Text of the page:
Seaman Apprentice Leonardo Mondragon, 19 "Courage to me is signing your name on a dotted line vowing to make a commitment to serve your country in the Navy. It is being able to take the first big step straight out of high school and into the real world, trying to make it on your own. It means leaving family and friends back home and going to work and live with people you have never seen before in your life-in a very confined space at that. Courage also is being able to perform assigned duties well, but at the same time knowing that we are battle ready and could go to war at any given time. Courage is also getting under way and being able to sleep at night knowing you can depend on your shipmates to handle any emergency."
Seaman Apprentice Jeremy Blake, 22 : "Honor means [playing it straight, and] you take pride in how you look, how hard you work, and what people think your work looks like. Also it means that you put everything you have into it, so it is 110%."
Seaman Apprentice Quincy Copps, 21 : "I think being a leader is more than just pointing a finger and chewing people out. You should have way more knowledge than the people you are in charge of. Your people should be able to talk to you about personal problems, without feeling scared or embarrassed. They should also look at you in a positive way so that they should have no problem carrying out an order."
Seaman Recruit Macy Follansbee, 19 : "I believe that a person in the military should be a decent person: clean looking, high morals, and a professional attitude at work and out in town."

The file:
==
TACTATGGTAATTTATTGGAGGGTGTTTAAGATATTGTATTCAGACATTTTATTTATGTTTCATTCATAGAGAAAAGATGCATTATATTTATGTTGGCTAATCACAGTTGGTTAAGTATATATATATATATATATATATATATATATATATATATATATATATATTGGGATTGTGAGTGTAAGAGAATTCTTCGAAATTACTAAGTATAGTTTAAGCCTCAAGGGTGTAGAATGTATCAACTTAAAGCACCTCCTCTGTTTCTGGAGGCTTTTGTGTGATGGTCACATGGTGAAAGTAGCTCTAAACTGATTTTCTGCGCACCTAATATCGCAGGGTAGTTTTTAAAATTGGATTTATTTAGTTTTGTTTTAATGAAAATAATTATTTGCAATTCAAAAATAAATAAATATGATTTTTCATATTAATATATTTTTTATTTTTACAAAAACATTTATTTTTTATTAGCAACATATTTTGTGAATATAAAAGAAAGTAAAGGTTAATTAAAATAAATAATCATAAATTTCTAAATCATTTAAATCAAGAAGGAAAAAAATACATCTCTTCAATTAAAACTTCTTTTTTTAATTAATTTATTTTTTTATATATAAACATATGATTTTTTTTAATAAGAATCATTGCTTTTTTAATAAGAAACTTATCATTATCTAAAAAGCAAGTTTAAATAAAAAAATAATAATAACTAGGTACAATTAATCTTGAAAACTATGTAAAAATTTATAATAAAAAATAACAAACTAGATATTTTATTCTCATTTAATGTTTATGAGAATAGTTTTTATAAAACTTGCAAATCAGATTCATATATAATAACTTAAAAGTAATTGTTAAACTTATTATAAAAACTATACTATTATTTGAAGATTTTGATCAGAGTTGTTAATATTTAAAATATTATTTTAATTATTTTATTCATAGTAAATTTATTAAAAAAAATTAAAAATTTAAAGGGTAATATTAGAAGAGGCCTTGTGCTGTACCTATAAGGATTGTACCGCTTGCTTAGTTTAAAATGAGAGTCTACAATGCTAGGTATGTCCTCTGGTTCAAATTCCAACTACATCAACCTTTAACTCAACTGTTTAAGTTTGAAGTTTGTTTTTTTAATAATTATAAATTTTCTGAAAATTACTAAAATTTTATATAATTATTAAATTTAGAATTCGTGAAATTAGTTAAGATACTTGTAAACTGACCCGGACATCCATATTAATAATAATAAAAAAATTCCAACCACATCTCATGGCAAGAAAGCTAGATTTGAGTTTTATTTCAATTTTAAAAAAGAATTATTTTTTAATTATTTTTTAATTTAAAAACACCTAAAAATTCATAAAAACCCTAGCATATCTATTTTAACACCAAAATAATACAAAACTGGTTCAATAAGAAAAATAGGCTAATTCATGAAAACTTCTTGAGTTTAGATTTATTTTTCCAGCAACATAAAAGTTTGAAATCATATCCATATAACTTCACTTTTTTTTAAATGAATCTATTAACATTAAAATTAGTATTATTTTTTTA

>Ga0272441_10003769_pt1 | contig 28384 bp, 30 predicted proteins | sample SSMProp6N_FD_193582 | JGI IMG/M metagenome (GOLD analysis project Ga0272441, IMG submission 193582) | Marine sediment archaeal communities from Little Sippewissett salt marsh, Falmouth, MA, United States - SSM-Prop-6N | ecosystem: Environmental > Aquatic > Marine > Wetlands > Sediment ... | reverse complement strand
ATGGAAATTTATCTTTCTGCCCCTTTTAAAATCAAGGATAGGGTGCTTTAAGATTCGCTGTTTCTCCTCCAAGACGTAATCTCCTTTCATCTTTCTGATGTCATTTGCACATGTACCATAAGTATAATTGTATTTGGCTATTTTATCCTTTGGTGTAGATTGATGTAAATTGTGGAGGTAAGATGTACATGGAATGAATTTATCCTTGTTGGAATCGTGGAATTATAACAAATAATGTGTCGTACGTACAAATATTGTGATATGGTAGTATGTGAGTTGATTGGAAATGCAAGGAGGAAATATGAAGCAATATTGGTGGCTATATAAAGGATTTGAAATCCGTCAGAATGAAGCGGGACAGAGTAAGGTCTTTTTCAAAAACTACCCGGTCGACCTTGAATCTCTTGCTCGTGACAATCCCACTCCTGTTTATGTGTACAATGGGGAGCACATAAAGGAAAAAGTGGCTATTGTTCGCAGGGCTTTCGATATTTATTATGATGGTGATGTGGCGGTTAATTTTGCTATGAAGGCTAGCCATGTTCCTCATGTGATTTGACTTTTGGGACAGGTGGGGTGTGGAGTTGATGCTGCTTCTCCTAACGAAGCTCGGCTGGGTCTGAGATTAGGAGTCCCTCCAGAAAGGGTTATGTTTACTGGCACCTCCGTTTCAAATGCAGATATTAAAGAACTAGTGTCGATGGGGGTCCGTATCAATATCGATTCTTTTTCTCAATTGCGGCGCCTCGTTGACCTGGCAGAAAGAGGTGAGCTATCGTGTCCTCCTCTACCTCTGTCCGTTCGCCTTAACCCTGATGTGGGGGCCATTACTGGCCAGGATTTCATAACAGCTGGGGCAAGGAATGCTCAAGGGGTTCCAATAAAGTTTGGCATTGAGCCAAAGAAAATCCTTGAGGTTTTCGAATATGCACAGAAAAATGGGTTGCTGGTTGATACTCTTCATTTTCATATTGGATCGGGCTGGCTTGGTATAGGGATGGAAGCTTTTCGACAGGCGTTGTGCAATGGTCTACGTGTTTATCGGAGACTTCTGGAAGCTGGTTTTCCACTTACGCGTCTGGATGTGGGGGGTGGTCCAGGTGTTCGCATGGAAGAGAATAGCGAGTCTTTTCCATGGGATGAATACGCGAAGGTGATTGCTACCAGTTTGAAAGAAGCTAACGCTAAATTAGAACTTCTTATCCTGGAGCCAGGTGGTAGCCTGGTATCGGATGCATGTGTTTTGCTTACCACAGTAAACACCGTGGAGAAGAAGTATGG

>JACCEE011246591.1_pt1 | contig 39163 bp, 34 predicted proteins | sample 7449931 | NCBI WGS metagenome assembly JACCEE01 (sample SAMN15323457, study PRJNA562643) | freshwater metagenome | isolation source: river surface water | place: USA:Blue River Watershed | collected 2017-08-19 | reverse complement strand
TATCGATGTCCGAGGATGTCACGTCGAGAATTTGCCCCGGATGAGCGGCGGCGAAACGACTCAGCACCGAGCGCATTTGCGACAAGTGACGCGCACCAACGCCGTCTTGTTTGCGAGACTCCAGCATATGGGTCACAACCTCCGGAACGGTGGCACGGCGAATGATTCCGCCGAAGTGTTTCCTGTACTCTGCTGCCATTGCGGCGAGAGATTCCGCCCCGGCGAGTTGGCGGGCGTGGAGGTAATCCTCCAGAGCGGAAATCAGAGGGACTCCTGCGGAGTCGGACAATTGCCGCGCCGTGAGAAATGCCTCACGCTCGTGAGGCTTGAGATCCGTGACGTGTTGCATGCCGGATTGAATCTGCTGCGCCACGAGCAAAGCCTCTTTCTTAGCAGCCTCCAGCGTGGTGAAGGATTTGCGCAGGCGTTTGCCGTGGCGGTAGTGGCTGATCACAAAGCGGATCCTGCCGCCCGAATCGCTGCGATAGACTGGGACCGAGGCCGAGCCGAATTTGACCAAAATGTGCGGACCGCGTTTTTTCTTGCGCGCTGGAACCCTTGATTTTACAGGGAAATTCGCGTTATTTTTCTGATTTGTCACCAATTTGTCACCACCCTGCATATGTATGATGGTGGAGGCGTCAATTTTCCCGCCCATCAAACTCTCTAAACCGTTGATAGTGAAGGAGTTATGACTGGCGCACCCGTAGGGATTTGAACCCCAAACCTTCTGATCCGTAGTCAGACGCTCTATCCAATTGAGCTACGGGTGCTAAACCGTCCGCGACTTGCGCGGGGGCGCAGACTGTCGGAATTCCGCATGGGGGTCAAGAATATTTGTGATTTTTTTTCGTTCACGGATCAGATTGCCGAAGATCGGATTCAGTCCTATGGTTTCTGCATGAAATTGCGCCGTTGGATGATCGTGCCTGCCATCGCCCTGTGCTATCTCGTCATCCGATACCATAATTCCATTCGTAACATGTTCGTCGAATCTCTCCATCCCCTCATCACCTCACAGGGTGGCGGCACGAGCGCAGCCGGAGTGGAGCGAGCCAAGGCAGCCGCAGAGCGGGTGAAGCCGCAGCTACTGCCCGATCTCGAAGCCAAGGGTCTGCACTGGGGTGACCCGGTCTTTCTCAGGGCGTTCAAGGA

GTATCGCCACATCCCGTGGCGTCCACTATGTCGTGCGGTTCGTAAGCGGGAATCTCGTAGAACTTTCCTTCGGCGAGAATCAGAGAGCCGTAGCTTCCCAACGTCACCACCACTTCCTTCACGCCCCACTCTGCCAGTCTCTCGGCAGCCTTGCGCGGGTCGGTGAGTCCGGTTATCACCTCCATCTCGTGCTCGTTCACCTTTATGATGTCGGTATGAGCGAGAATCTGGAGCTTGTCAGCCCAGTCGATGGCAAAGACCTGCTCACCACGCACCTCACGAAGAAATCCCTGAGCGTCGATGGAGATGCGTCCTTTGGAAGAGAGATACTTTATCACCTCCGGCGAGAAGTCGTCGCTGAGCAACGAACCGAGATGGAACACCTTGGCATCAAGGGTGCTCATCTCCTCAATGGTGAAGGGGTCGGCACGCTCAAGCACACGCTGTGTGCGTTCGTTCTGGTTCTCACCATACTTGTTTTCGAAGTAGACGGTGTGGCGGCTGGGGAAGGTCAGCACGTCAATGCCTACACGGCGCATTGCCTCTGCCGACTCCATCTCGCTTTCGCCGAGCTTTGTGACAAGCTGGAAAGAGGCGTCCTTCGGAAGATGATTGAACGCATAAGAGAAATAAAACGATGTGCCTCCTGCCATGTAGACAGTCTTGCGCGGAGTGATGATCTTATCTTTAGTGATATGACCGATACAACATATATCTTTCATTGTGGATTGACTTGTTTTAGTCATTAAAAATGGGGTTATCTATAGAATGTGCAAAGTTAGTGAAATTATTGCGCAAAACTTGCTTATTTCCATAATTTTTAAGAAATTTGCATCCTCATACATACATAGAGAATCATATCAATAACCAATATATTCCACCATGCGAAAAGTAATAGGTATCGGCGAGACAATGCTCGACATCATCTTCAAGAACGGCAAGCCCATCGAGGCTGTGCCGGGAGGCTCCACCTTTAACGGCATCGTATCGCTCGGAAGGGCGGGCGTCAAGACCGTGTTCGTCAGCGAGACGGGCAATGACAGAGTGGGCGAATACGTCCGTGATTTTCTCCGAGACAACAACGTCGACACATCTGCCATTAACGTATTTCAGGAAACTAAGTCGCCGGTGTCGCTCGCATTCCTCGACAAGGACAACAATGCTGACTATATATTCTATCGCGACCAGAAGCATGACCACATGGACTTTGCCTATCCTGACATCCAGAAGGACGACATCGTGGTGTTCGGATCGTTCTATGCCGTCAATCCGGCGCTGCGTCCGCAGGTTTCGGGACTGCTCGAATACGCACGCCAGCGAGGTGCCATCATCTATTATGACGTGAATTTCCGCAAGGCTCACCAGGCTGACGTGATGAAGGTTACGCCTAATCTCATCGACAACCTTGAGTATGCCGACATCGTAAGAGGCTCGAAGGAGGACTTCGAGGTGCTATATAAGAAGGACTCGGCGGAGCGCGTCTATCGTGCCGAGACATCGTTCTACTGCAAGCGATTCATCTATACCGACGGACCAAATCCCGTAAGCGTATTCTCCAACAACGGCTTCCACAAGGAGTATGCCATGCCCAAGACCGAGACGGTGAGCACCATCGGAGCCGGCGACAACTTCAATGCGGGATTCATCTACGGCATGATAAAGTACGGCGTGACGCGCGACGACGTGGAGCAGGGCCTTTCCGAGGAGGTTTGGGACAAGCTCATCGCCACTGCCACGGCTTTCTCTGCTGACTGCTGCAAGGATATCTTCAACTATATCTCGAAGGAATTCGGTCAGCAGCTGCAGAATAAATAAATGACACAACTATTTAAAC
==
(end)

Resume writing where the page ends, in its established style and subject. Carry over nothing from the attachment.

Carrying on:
Seaman Apprentice Tyrone Dickens, 19 : "Civic duty, in my mind, has all the characteristics of ambassador or representative, because you are representing the U.S. Navy. How we act in public leaves a lasting perception of the Navy."
Seaman Apprentice Angelic Wheeler, 19 : "Trust is the most important thing. If you have trust, everything else will follow—no matter what."
Seaman Alejandro Saazamorano, 22 : "I believe in the challenge that I face when the time comes to try something. It is not enough just to try. What is really important is not giving up what you try. In one way or another, to try is to better make yourself ready for the next step."
Seaman Marcus Juarez, 25 : "The pursuit of excellence is very important. Not only will it help further your career, it will also make you an example for your fellow shipmates to follow. If you do every job like you're going to get a white-glove inspection afterward, your supervisors will look to you when the more important and difficult jobs come up. They will also be relieved to know that they don't have to stand there looking over your shoulder. They are confident that once you're given the job, it will be done on time and to the highest standards."
Seaman Sanford Howell, 20 : "Respect for yourself, respect toward others, and the way you act in general can all extend from your values. Values are what you get from your parents, church, and your environment. Basically, having values determines the way you act and your personality. As far as the Navy is concerned we live by the core values: honor, courage, and commitment. Have honor. Be courageous when the situation calls for it. And when a promise is made, commit to it, and stick with it."